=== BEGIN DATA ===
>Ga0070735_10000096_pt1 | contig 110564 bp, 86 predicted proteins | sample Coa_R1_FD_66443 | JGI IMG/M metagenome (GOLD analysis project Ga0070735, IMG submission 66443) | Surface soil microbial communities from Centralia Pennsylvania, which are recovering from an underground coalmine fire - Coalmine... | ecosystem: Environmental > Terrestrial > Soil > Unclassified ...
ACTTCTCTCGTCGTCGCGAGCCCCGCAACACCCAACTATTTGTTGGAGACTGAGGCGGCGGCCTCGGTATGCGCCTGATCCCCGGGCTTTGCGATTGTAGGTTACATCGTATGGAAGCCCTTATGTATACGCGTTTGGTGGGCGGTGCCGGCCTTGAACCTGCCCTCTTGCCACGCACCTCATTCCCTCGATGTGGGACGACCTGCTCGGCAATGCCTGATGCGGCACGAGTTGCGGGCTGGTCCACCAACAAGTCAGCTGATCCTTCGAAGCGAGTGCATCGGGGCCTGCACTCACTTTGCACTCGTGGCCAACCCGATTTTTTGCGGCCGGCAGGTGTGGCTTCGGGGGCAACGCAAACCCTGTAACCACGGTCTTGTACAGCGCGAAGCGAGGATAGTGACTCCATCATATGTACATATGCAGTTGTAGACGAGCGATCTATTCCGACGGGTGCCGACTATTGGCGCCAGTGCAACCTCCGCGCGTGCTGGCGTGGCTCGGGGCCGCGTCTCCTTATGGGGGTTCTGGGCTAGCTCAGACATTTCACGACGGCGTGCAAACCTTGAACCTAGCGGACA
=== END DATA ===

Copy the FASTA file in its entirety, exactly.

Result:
>Ga0070735_10000096_pt1 | contig 110564 bp, 86 predicted proteins | sample Coa_R1_FD_66443 | JGI IMG/M metagenome (GOLD analysis project Ga0070735, IMG submission 66443) | Surface soil microbial communities from Centralia Pennsylvania, which are recovering from an underground coalmine fire - Coalmine... | ecosystem: Environmental > Terrestrial > Soil > Unclassified ...
ACTTCTCTCGTCGTCGCGAGCCCCGCAACACCCAACTATTTGTTGGAGACTGAGGCGGCGGCCTCGGTATGCGCCTGATCCCCGGGCTTTGCGATTGTAGGTTACATCGTATGGAAGCCCTTATGTATACGCGTTTGGTGGGCGGTGCCGGCCTTGAACCTGCCCTCTTGCCACGCACCTCATTCCCTCGATGTGGGACGACCTGCTCGGCAATGCCTGATGCGGCACGAGTTGCGGGCTGGTCCACCAACAAGTCAGCTGATCCTTCGAAGCGAGTGCATCGGGGCCTGCACTCACTTTGCACTCGTGGCCAACCCGATTTTTTGCGGCCGGCAGGTGTGGCTTCGGGGGCAACGCAAACCCTGTAACCACGGTCTTGTACAGCGCGAAGCGAGGATAGTGACTCCATCATATGTACATATGCAGTTGTAGACGAGCGATCTATTCCGACGGGTGCCGACTATTGGCGCCAGTGCAACCTCCGCGCGTGCTGGCGTGGCTCGGGGCCGCGTCTCCTTATGGGGGTTCTGGGCTAGCTCAGACATTTCACGACGGCGTGCAAACCTTGAACCTAGCGGACA